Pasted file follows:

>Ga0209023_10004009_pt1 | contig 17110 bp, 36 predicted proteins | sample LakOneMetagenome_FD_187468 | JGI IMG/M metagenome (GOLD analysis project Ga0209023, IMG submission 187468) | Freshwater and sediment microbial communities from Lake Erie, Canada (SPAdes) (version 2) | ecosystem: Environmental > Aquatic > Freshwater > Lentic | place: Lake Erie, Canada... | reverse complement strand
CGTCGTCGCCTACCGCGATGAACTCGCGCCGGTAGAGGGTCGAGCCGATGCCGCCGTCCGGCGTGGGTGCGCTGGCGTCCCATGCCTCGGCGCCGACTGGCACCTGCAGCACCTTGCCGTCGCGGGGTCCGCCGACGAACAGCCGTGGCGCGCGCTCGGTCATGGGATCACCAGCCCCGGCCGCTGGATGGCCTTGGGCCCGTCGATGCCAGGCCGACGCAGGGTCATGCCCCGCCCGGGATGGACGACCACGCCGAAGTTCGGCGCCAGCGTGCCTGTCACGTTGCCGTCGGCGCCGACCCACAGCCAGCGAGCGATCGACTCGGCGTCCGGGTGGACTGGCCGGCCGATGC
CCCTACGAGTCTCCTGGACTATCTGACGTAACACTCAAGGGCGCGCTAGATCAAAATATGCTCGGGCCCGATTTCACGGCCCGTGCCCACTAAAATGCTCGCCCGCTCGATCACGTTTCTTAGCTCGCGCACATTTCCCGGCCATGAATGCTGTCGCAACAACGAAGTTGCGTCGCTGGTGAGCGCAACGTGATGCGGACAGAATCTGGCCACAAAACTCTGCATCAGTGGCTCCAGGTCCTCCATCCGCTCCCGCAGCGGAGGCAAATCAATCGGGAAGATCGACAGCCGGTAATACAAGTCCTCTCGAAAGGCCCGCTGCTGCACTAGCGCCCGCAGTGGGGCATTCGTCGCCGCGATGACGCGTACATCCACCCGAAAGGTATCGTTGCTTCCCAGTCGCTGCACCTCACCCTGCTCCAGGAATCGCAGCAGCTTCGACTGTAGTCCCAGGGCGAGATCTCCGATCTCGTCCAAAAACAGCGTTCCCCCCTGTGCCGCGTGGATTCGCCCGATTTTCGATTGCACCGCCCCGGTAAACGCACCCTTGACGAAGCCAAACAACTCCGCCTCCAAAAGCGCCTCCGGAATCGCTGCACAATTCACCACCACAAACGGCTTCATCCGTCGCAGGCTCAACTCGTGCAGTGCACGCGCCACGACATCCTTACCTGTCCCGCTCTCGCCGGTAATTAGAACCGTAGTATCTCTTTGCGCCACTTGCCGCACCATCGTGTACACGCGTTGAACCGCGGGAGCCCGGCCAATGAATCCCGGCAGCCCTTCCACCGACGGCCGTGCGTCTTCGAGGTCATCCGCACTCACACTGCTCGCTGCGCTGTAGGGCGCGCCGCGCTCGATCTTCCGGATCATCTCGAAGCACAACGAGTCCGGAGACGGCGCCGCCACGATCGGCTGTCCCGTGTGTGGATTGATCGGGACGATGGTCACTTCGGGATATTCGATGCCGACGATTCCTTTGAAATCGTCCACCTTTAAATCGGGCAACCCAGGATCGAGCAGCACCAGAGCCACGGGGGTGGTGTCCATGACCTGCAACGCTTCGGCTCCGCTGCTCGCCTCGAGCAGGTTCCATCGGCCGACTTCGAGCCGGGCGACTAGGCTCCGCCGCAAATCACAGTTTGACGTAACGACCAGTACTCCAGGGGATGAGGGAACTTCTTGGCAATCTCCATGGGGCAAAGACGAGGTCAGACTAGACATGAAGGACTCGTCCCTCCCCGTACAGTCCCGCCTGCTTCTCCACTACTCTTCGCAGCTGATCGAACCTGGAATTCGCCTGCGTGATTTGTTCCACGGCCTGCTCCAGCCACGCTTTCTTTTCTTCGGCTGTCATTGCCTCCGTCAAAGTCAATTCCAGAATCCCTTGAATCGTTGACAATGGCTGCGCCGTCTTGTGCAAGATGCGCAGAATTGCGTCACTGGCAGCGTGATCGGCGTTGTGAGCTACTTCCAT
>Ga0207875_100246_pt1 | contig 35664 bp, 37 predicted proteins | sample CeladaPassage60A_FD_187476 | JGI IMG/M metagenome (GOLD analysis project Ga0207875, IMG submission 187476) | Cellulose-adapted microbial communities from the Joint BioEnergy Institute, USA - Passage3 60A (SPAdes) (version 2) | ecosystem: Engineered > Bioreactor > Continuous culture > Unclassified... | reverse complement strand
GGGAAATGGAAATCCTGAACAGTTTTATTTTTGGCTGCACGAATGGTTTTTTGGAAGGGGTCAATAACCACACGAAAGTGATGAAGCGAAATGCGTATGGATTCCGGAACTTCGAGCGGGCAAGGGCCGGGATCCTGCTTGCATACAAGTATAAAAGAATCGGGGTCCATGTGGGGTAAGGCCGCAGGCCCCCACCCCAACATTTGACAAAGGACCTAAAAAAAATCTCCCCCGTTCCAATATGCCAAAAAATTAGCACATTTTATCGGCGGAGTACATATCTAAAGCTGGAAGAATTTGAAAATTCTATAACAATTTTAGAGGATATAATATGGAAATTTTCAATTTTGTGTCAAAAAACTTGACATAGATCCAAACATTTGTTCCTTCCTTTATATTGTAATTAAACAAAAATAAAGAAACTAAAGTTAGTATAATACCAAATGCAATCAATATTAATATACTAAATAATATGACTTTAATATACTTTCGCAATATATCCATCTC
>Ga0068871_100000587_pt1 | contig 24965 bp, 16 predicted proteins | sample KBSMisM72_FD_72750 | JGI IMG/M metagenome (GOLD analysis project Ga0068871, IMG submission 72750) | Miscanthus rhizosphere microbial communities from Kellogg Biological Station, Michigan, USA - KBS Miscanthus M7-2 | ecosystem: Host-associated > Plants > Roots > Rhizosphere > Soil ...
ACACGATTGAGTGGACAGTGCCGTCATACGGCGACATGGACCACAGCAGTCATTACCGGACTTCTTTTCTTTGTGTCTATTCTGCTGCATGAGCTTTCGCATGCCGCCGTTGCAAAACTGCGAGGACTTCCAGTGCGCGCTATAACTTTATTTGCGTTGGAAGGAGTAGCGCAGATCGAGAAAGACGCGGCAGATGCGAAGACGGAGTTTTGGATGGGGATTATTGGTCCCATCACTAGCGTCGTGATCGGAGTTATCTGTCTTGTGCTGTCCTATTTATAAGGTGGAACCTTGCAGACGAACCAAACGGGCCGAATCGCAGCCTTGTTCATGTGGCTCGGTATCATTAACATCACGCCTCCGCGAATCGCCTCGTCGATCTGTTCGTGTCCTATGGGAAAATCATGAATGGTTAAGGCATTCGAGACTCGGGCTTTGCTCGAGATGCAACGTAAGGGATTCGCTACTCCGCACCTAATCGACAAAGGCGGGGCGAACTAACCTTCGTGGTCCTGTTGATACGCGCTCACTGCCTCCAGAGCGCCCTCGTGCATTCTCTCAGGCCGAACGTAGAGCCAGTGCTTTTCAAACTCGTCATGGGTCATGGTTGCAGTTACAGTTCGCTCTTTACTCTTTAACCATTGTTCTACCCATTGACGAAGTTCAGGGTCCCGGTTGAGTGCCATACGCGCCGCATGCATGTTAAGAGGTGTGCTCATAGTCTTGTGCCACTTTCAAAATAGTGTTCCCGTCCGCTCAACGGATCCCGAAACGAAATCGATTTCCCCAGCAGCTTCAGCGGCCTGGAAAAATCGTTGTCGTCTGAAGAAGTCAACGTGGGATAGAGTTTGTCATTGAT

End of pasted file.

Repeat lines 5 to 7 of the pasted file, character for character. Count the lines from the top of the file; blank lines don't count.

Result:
GGGAAATGGAAATCCTGAACAGTTTTATTTTTGGCTGCACGAATGGTTTTTTGGAAGGGGTCAATAACCACACGAAAGTGATGAAGCGAAATGCGTATGGATTCCGGAACTTCGAGCGGGCAAGGGCCGGGATCCTGCTTGCATACAAGTATAAAAGAATCGGGGTCCATGTGGGGTAAGGCCGCAGGCCCCCACCCCAACATTTGACAAAGGACCTAAAAAAAATCTCCCCCGTTCCAATATGCCAAAAAATTAGCACATTTTATCGGCGGAGTACATATCTAAAGCTGGAAGAATTTGAAAATTCTATAACAATTTTAGAGGATATAATATGGAAATTTTCAATTTTGTGTCAAAAAACTTGACATAGATCCAAACATTTGTTCCTTCCTTTATATTGTAATTAAACAAAAATAAAGAAACTAAAGTTAGTATAATACCAAATGCAATCAATATTAATATACTAAATAATATGACTTTAATATACTTTCGCAATATATCCATCTC
>Ga0068871_100000587_pt1 | contig 24965 bp, 16 predicted proteins | sample KBSMisM72_FD_72750 | JGI IMG/M metagenome (GOLD analysis project Ga0068871, IMG submission 72750) | Miscanthus rhizosphere microbial communities from Kellogg Biological Station, Michigan, USA - KBS Miscanthus M7-2 | ecosystem: Host-associated > Plants > Roots > Rhizosphere > Soil ...
ACACGATTGAGTGGACAGTGCCGTCATACGGCGACATGGACCACAGCAGTCATTACCGGACTTCTTTTCTTTGTGTCTATTCTGCTGCATGAGCTTTCGCATGCCGCCGTTGCAAAACTGCGAGGACTTCCAGTGCGCGCTATAACTTTATTTGCGTTGGAAGGAGTAGCGCAGATCGAGAAAGACGCGGCAGATGCGAAGACGGAGTTTTGGATGGGGATTATTGGTCCCATCACTAGCGTCGTGATCGGAGTTATCTGTCTTGTGCTGTCCTATTTATAAGGTGGAACCTTGCAGACGAACCAAACGGGCCGAATCGCAGCCTTGTTCATGTGGCTCGGTATCATTAACATCACGCCTCCGCGAATCGCCTCGTCGATCTGTTCGTGTCCTATGGGAAAATCATGAATGGTTAAGGCATTCGAGACTCGGGCTTTGCTCGAGATGCAACGTAAGGGATTCGCTACTCCGCACCTAATCGACAAAGGCGGGGCGAACTAACCTTCGTGGTCCTGTTGATACGCGCTCACTGCCTCCAGAGCGCCCTCGTGCATTCTCTCAGGCCGAACGTAGAGCCAGTGCTTTTCAAACTCGTCATGGGTCATGGTTGCAGTTACAGTTCGCTCTTTACTCTTTAACCATTGTTCTACCCATTGACGAAGTTCAGGGTCCCGGTTGAGTGCCATACGCGCCGCATGCATGTTAAGAGGTGTGCTCATAGTCTTGTGCCACTTTCAAAATAGTGTTCCCGTCCGCTCAACGGATCCCGAAACGAAATCGATTTCCCCAGCAGCTTCAGCGGCCTGGAAAAATCGTTGTCGTCTGAAGAAGTCAACGTGGGATAGAGTTTGTCATTGAT